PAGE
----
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Self motivation part 2


It’s all very well saying one person should do this and another do that but every person is different.
For many people to change what they do might involve moving out of their comfort zone.
When people try to do this they will often have fears.
These fears manifest themselves in a few common ways.

Fear of failure

Many will be familiar with this even if they won’t admit it.
What presents absolutely no fear for one can cause great concern for another.
This fear can stop them starting an activity or create an environment where they perform at a poor level.

Society seems to promote winners and sideline losers.
Many years ago the fear of failure in business had serious consequences.
If you were made bankrupt in the 19th Century penalties could be very harsh.

A classic area of fear is giving a public presentation.
Motivation can drop when faces with this activity.
For many people this is their number one fear over and above dying.
In practice, no one usually has any idea that you may be nervous or less than perfect.
In fact, the audience is actually willing you to do well.
Once it is all over you may wonder what all the fuss was about but the anxiety is still real before you begin.

Fear of the unknown

People always feel safer doing what they know and are familiar with.
Moving away from this and experimenting can start to generate fears.
Barriers are often hard to break until someone takes that first important step.

This happened in the case of Roger Bannister breaking the 4 minute mile in 3 min 59.4 secs.
Soon after this many athletes managed to break the 4 minute barrier.

When someone conquers a mountain peak others then follow.
There almost seems to be a mental block making something seem virtually impossible to do until another proves otherwise.
Motivation and self belief seem to rise once someone else has achieved.

Fear of the spotlight

This fear will manifest itself in giving a public presentation. Just the very act of being in a place where you are suddenly the centre of attention can make the heart race, palms sweat and hands shake. This will exacerbate the fear of failure.

In some instances it’s not just a case of fear of failure but a fear it may lead to total embarrassment.
When people reach the end of a lecture and it comes to questions many find it hard to ask one.
When you ask a question the spotlight immediately hits you for a few seconds.
Is it a good question? Is it a stupid question?

When faced with this situation it might be a good idea to have several questions prepared and ask one of these.
You could also take notes during the lecture and write down possible questions.
Once you have asked a question and the person has responded you may be able to follow up with an additional point.
Don’t ask a question just to make yourself look good the audience will know it.

In these situations we might feel vulnerable. The truth is we often admire this quality in others but are afraid of it in ourselves.
When you ask a question the majority of the audience will admire you and will be thinking “I wish I had the courage to do that”.
It’s another example of trying to step outside of your comfort zone.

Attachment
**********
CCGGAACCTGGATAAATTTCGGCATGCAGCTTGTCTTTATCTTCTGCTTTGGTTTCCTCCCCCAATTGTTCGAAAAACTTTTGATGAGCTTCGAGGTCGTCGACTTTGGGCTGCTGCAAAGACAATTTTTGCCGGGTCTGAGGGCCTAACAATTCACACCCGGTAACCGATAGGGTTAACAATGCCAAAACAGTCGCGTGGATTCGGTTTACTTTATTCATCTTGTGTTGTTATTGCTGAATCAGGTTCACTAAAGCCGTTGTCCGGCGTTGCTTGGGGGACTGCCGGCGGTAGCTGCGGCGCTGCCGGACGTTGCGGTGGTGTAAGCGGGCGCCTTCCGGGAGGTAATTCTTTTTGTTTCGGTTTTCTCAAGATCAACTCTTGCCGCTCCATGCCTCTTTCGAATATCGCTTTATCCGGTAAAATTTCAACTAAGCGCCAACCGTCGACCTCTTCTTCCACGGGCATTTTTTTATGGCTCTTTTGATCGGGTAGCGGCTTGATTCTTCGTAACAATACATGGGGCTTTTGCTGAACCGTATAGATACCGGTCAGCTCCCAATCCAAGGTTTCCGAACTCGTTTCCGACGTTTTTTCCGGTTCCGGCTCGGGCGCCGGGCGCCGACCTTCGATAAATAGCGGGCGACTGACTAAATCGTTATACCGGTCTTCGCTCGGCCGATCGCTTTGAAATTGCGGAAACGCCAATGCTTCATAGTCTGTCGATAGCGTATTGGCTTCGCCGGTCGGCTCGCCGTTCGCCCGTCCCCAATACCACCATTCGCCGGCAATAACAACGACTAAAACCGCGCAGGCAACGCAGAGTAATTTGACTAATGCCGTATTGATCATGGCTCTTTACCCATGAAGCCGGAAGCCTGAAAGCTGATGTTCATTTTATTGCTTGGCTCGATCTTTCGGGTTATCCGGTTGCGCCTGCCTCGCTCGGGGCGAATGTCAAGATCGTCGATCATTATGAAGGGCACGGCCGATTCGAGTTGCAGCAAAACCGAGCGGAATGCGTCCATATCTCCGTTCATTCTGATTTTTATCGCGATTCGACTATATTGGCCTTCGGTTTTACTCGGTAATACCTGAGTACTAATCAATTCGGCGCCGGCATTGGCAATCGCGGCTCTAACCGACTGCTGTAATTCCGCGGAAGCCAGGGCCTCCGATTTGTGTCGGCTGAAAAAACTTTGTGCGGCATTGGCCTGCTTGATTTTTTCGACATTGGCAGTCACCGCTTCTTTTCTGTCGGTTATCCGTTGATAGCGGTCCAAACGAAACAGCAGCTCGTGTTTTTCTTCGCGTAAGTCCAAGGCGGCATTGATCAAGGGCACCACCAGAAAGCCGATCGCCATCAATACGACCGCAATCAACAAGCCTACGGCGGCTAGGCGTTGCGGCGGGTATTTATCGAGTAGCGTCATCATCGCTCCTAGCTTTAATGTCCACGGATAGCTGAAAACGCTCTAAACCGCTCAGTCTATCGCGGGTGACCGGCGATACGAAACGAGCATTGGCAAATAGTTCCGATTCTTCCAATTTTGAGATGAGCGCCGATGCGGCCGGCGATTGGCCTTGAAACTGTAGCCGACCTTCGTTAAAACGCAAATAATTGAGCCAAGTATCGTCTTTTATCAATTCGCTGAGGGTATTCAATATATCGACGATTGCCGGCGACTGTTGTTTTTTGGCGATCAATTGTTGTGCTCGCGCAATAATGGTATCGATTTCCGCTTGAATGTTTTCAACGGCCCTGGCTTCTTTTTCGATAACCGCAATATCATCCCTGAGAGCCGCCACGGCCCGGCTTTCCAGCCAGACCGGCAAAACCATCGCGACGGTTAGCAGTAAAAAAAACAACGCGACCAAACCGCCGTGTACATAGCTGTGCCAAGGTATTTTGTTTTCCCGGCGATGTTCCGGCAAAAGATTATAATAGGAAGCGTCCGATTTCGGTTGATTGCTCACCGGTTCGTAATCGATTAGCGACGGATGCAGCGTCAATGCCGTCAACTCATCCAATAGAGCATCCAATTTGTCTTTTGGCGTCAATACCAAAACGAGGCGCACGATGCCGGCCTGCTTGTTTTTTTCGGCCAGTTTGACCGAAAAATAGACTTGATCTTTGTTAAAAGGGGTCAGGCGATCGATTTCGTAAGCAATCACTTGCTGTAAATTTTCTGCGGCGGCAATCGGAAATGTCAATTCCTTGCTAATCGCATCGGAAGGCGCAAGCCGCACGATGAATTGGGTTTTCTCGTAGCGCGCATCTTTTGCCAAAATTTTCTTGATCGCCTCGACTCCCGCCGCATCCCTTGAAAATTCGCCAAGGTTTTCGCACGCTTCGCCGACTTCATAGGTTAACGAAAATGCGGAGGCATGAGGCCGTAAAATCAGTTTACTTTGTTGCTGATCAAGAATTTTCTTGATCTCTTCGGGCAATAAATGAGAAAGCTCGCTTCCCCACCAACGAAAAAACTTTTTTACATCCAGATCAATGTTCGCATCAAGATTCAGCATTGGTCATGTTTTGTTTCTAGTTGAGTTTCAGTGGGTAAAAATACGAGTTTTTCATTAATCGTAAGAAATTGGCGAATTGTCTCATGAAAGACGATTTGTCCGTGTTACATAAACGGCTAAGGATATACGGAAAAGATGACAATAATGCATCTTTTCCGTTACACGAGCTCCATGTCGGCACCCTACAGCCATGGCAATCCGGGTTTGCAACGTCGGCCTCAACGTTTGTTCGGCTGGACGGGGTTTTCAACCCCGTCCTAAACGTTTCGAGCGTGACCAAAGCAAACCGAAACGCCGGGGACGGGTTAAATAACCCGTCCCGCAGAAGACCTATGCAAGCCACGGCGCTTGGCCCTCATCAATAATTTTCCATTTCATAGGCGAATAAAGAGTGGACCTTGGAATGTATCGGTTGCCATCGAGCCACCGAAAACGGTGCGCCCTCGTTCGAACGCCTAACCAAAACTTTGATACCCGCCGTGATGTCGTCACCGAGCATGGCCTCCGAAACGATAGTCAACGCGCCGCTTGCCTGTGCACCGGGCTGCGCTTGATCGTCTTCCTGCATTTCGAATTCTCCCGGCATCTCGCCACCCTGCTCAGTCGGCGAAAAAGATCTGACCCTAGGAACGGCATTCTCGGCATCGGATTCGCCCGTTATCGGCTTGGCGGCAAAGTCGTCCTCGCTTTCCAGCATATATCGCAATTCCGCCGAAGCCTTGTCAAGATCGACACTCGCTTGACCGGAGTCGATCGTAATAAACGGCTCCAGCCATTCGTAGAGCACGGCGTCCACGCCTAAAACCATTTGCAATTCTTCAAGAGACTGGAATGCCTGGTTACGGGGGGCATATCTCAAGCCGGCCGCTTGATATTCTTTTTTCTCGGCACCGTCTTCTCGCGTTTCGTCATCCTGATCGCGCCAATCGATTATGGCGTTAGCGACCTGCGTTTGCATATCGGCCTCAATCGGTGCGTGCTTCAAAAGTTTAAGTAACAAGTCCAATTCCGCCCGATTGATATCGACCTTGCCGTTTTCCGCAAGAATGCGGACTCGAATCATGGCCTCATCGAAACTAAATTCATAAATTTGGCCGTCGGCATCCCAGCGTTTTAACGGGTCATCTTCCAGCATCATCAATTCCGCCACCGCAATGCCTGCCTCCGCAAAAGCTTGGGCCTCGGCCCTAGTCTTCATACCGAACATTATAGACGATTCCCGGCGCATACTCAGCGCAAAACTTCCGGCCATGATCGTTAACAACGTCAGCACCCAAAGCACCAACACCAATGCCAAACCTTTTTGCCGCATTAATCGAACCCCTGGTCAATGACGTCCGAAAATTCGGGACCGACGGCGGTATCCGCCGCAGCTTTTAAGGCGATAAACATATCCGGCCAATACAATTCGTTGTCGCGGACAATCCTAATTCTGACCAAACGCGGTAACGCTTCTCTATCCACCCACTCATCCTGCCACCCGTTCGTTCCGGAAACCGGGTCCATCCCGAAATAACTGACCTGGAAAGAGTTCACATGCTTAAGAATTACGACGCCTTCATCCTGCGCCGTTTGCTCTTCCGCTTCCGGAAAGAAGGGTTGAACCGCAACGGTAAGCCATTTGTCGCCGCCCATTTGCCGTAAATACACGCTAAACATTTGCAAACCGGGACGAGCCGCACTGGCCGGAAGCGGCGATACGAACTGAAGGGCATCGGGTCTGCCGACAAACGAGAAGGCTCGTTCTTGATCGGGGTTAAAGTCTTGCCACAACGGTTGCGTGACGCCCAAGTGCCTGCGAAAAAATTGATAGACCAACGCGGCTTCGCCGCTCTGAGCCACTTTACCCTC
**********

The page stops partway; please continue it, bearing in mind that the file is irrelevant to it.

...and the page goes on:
Fear covers what is about to happen, that is, the future.
Worry about the past can be looked upon as guilt.
The aim is to focus on the present and try not to worry about what has past and what is to come.
Motivation can be affected by worrying about the past and what might happen in the future.

One step back

Failure is not just about not completing what you want to do or achieving a poor standard.
You may well have a large degree of success but get the occasional setback.
Its quite rare for any project to complete without a hitch.
You must accept that there will be setbacks and move on.

Do it poorly

When we fear carrying out a task it is often because we feel the finished result will be poor.
It is easy to find excuses for not starting the task, for example, too tired.
You begin to over worry about the potential result and don’t start the task.

Finding the motivation to get going can be hard.
Just begin anyway. As you progress you will begin to get the energy necessary that will galvanise you towards task completion. By starting you are denying your pessimistic side and reinforcing your optimistic side.
Even if your first efforts are poor keep going and ideas and performance will improve.

Get started even if your first results are poor.
Initially you may feel less than enthusiastic but once under way this tends to improve.
This is often the case for sporting activities. Once you have begun you tend to get a buzz from the exercise and afterwards feel regenerated.


One answer for any fear is constant practice.
If you happen to be doing a similar task to others, for example, one of a set of presentations you will be surprised just how nervous others appear. This in itself will bolster your confidence.
Remember Gary Player’s words “The more I practice the luckier I get”.


There is a natural desire to satisfy the basic need for security according to Abraham Maslow.
People worry about their job security.
In times when the economy is slow there are often more qualified people than jobs.
This can create the fear of job losses if performance is poor.

This is a case of trying to avoid a penalty (consequences), that is, losing something that you already have.